The World Meteorological Organization (WMO) published a new climate update that predicted a 40% chance of the annual average global temperature temporarily reaching 1.5°C above the pre-industrial levels in at least one of the next five years. These odds will only increase in the years to come, the WMO’s Global Annual to Decadal Climate Update stated. The update, however, stated it was unlikely that the five-year mean annual global temperature for the entire 2021-2025 period will be 1.5°C warmer than pre-industrial levels.
The report also stated that in the same time period, high-latitude regions and the Sahel in Africa will be wetter and there is a strong likelihood of the Atlantic witnessing more tropical storms compared to the 1981-2010 average.
Cyclone Yaas batters Odisha, West Bengal; experts link intensity to climate change
Cyclone Yaas made landfall in Odisha this past fortnight causing major devastation in its wake. At least 14 people died as the ‘very severe’ cyclone made its way through Odisha, Jharkhand and West Bengal. Experts blamed global warming for the intensity with which the cyclone made landfall. The cyclone recorded wind speeds between 130-140 kmph gusting to 155 kmph while crossing the coast.
Sea surface temperatures reached 30°C-31°C as the cyclone gathered speed in the Bay of Bengal, a trend that was also seen before Cyclone Tauktae in the Arabian Sea hit India’s west coast last month. According to experts, Indian seas have recorded higher than normal temperatures recently, thereby creating conditions that are conducive to frequent and rapidly intensifying cyclones.
South India’s 2016-2018 drought worst in 150 years
A severe drought that hit Southern India between 2016 and 2018 was the worst the region has seen in the past 150 years, according to researchers in India and the US. The drought was a result of low rainfall during the northeast monsoon, which occurs during winter months, during that time period. The drought was severe enough for India’s six-largest city, Chennai, to declare a ‘Day Zero’ in summer 2019 as reservoirs went dry and groundwater levels dropped drastically. Such droughts have a considerable impact on agricultural production in the region, according to experts. Agriculture is the primary means of livelihood for more than 60% of the region’s rural population, which heavily depends on the winter monsoon.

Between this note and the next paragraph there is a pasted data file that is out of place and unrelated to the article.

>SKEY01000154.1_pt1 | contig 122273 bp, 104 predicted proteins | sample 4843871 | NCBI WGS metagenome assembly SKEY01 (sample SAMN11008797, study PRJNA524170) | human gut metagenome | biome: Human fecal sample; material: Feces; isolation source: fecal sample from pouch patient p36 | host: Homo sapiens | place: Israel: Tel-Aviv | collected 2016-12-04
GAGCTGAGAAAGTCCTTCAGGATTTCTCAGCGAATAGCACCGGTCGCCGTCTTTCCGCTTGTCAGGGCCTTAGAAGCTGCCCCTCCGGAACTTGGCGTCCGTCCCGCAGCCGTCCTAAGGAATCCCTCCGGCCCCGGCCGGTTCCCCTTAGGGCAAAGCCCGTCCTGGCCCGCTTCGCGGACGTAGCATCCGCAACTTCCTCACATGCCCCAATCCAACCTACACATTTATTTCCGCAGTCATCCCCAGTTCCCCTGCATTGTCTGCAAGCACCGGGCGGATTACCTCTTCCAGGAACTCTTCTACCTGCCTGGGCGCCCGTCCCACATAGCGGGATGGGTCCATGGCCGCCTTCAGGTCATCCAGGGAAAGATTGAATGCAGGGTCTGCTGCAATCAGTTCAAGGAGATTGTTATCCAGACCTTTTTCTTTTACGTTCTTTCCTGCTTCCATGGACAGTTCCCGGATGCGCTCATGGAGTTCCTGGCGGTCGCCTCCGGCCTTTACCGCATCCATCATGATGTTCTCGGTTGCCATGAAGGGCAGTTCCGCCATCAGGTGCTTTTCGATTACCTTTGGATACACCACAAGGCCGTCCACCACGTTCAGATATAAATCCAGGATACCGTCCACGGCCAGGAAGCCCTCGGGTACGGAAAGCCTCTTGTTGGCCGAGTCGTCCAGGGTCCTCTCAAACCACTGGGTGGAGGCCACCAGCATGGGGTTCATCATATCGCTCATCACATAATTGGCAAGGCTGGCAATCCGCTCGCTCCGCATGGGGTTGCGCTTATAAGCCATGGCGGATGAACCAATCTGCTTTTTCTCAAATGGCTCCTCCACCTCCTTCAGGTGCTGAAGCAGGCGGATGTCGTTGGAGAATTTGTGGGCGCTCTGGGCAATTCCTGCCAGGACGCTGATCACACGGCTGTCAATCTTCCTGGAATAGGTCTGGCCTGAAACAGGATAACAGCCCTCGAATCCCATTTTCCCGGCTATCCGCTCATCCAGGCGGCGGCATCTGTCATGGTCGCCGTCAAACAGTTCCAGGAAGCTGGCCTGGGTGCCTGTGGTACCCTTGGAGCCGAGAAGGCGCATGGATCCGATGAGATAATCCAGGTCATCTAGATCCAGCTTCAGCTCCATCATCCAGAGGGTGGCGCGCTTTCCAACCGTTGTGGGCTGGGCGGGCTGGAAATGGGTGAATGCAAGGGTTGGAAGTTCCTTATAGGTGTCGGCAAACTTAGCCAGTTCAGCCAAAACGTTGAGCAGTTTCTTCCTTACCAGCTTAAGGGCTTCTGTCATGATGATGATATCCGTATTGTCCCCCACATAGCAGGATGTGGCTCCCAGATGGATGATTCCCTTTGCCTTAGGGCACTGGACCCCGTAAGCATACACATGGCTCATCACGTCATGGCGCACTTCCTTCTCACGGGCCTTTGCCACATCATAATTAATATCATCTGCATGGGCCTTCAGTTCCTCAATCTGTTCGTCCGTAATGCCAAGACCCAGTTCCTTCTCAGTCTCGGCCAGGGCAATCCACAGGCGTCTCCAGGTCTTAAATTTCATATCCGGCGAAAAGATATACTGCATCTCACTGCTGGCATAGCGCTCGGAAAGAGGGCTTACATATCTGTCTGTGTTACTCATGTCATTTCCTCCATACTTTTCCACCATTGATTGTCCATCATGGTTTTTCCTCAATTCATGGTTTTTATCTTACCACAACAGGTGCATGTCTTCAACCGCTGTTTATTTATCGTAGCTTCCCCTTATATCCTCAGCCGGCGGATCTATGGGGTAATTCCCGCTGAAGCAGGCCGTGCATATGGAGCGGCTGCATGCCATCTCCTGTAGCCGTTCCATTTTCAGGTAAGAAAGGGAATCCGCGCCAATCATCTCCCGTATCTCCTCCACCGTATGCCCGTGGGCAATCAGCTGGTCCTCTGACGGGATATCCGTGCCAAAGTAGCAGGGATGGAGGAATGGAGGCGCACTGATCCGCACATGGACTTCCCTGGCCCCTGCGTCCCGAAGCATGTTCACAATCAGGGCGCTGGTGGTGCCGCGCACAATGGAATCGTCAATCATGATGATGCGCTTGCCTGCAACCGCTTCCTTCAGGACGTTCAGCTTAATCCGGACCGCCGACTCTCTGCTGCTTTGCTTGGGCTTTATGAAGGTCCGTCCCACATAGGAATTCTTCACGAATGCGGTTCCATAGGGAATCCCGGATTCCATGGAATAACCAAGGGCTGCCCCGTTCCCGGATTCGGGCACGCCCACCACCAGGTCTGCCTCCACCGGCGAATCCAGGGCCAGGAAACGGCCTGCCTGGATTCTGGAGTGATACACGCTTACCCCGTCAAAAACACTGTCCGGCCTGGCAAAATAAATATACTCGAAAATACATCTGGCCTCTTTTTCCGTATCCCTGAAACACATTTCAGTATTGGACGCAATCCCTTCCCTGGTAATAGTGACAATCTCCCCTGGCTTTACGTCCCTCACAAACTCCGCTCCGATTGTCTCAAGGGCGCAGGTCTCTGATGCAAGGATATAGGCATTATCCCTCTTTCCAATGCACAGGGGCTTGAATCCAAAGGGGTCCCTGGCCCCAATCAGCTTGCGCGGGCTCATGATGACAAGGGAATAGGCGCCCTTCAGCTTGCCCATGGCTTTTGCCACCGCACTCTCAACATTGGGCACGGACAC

Amazon likely to be ravaged by severe fires this year, warn scientists
Persistent dry weather in the Amazon this year increases the risk of intense fires in the rainforest, scientists warned. A drought in the region could lead to destruction of biomes that are key to curbing climate change, according to Brazil’s national space research institute INPE. This trend was seen last year when dry weather led to massive fires in the Pantanal. This year, rainfall was sparse during the monsoon season – between November to April – in parts of the region known as the ‘arc of deforestation’, according to INPE data. The drought in the Pantanal was also more severe than the one in 2020, the data revealed.
Study establishes the vicious cycle of violence, vulnerability and climate change
A new research paper linked conditions that make a region vulnerable to climate change to a rise in the likelihood of “climate-conflict interactions”. The study used Yemen and Afghanistan as examples of “war-torn regions” that have endured severe humanitarian crises that are made worse by climate-related hazards. The study connected three fields of research to create a “unified conceptual model” to establish this link – determinants of social vulnerability to climate change, climatic drivers of armed conflict risk, and societal impacts of armed conflict. The study concluded by establishing a vicious circle of violence, vulnerability, and climate change impacts that these societies are trapped in.
Greenland’s melting ice sheets leaking mercury: Study
Greenland’s melting ice sheets are most likely leaking toxic amounts of mercury, a new study revealed. Even though it is one of the most remote regions of the world, the water from the melting glaciers contain as much mercury as some of the most polluted regions of the world, according to the study that analysed meltwater in the southeast corner of the ice sheet. Researchers believe the mercury is being added from natural sources – possibly bedrocks beneath the ice. The levels, however, are concerning because the mercury is entering rivers and fjords, which are a source of fish for local communities.